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Academic Psychiatry

, Volume 42, Issue 2, pp 189–196 | Cite as

Residents Perceive Limited Education on Family Planning and Contraception for Patients with Severe and Persistent Mental Illness

  • Matthew Macaluso
  • Rosey Zackula
  • Christina Bowman
  • Christina Bourne
  • Donna Sweet
In Brief Report

Abstract

Objective

The primary goal of this study was to assess perceived adequacy of training by residents from multiple specialties on contraceptive prescribing and family planning for patients with severe and persistent mental illness (SPMI). Secondary goals included the following: (1) explore resident knowledge, attitudes, and behavior towards patients with SPMI and (2) identify barriers to meeting the reproductive health needs of patients with SPMI.

Methods

The target population was 44,237 residents from four medical specialties. Participants were from a stratified, self-selected sample. Program coordinators were asked to forward a survey link to residents. Consenting residents were provided access to a questionnaire via a secure, web-based application (REDCap). The survey assessed resident education on the reproductive health needs of patients with SPMI and included demographics (age, gender, year of residency, and specialty), perceived adequacy of training, knowledge, and attitudes, and barriers regarding contraception and family planning. Responses were summarized with frequency and compared by medical specialty.

Results

A total of 768 residents consented: 49% female, 20% male, and 31% did not indicate their gender; 19% were first year residents, 21% second year residents, 21% third year residents, 8% fourth year residents, and 30% did not indicate their year of training. By specialty, 30.6% of residents were from family medicine programs (n = 235), 10.8% were from internal medicine programs (n = 83), 18.1% were from OBGYN programs (n = 139), and 10.4% were from psychiatry programs (n = 80); 231 (30.1%) did not indicate specialty. Regarding training, 60% of residents disagreed or strongly disagreed that they had proper training on prescribing contraceptives for patients with SPMI (363 of 599). Sixty two percent of residents disagreed or strongly disagreed that they had proper training about family planning for patients with SPMI (368/599). Over 83% of residents surveyed (405/486) would prescribe contraception for patients with SPMI if they had adequate training.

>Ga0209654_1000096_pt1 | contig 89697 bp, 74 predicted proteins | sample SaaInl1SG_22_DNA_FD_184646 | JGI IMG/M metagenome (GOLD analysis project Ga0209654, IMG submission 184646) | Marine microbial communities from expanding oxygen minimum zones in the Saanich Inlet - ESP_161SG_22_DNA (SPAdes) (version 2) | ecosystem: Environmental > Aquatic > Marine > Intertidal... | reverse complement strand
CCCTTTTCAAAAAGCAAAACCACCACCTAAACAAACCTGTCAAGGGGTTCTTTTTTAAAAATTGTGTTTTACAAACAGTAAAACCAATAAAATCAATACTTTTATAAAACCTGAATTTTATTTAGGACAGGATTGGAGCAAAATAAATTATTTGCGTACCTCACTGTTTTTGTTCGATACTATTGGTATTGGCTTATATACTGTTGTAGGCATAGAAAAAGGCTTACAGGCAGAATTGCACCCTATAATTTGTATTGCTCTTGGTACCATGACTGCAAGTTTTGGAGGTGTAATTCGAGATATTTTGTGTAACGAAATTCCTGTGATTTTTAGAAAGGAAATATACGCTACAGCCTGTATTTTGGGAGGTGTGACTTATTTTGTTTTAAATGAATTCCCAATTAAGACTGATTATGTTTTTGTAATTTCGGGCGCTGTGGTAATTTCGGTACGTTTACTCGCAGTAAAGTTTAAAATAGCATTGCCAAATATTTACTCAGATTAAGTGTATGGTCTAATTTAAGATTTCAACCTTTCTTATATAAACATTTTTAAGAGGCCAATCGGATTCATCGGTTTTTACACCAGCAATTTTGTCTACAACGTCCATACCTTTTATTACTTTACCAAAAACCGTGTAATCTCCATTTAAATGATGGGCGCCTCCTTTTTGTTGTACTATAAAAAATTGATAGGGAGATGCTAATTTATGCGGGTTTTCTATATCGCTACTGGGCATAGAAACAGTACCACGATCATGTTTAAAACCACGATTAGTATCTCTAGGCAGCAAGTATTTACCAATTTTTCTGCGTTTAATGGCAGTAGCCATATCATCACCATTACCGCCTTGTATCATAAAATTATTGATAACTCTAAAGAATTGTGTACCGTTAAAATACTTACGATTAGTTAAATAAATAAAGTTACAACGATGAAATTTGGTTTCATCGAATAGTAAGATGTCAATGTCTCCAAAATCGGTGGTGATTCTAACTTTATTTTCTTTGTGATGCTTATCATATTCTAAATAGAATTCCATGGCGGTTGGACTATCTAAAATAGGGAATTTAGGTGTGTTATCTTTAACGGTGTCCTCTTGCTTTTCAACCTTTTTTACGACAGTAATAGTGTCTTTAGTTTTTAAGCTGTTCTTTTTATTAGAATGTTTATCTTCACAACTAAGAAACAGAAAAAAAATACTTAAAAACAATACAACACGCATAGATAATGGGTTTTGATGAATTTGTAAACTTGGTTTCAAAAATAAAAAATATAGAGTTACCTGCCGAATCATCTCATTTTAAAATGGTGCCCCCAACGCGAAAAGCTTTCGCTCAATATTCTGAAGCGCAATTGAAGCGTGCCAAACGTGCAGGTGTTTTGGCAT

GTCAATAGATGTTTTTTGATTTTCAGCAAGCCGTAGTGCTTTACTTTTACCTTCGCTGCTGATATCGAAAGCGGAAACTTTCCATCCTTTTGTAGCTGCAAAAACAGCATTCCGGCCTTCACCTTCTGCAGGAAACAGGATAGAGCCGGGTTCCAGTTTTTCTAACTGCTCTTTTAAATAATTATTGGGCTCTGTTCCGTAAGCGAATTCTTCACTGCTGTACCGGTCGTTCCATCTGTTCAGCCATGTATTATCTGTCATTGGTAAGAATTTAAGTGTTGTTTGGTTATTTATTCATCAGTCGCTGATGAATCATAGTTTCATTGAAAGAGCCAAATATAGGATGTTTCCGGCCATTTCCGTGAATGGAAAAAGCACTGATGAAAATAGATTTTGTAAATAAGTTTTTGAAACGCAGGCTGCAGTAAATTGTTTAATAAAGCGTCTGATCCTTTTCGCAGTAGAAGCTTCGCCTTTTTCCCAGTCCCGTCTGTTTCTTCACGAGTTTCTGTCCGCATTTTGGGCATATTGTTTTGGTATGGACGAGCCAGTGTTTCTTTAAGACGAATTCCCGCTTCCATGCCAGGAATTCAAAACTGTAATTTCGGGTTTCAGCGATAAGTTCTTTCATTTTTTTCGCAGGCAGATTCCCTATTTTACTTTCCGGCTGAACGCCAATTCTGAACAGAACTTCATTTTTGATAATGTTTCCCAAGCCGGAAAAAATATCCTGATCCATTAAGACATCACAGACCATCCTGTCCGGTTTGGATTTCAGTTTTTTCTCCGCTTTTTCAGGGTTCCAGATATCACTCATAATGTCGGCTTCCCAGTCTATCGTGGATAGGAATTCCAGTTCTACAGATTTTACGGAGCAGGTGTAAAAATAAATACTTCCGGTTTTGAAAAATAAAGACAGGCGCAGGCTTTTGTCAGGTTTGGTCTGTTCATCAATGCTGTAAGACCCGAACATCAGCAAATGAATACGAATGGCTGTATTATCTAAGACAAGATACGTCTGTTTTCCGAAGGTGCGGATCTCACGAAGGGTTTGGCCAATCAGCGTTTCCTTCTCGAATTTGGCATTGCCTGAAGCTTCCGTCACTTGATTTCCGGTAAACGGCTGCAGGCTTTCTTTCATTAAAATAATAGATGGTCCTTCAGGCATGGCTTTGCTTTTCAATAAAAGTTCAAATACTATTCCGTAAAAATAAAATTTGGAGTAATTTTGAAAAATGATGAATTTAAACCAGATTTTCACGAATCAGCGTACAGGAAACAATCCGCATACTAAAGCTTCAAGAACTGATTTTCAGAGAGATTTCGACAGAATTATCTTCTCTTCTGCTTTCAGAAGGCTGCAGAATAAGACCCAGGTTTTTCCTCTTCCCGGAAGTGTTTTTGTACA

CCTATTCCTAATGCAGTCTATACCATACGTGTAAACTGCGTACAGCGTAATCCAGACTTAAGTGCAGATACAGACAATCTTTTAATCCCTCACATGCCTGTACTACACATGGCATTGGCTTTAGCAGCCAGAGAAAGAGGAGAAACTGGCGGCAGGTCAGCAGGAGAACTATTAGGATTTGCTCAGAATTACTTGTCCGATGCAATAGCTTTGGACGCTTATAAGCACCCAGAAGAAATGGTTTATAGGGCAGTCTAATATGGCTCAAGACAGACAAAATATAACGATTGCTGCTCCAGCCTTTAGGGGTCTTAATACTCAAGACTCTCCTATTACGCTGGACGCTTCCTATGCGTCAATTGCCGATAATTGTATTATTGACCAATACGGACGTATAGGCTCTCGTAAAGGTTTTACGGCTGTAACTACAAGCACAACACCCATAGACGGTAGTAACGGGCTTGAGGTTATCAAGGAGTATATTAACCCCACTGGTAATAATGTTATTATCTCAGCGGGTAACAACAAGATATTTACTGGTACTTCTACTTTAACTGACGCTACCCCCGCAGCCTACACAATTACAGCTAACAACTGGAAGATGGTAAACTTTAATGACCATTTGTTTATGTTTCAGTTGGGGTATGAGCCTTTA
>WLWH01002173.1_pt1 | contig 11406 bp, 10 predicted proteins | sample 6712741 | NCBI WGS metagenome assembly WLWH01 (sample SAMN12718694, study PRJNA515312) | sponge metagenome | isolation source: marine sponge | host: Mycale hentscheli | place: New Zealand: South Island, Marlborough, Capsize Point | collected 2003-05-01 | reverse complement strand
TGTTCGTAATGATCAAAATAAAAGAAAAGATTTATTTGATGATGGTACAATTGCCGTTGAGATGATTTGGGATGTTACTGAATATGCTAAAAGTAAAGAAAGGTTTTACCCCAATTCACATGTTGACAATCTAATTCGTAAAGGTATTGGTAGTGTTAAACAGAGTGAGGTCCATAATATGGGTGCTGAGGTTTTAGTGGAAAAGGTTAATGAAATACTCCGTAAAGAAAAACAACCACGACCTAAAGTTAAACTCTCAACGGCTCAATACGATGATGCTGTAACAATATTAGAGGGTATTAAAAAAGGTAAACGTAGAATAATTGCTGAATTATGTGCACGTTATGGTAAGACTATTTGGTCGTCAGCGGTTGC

Conclusions

Results indicate the need for curricular change on the reproductive health needs of patients with SPMI.

Keywords

Family planning Mental illness Education 

Notes

Funding Sources

The electronic database used to collect and manage the survey data was funded by CTSA Award # UL1TR000001.There was no direct source of funding for this study.

Compliance with Ethical Standards

The study and its conduct were approved by the University of Kansas School of Medicine-Wichita Human Subjects Committee (IRB # 00004144).

Disclosures

The authors have no financial or personal relationships with commercial entities that may have a direct or indirect interest in the subject matter of this presentation. Matthew Macaluso, D.O. has conducted clinical trials research as principal investigator for the following pharmaceutical companies over the last twelve months: Alkermes, Allergan, AssureRx, Eisai, Forum, Lundbeck, Janssen, and Naurex/Aptinyx. All clinical trial and study contracts were with payments made to the Kansas University Medical Center Research Institute, a research institute affiliated with Kansas University School of Medicine-Wichita (KUSM-W).

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Copyright information

© Academic Psychiatry 2017

Authors and Affiliations

  1. 1.Kansas University School of Medicine-WichitaWichitaUSA
  2. 2.University of California-DavisDavisUSA

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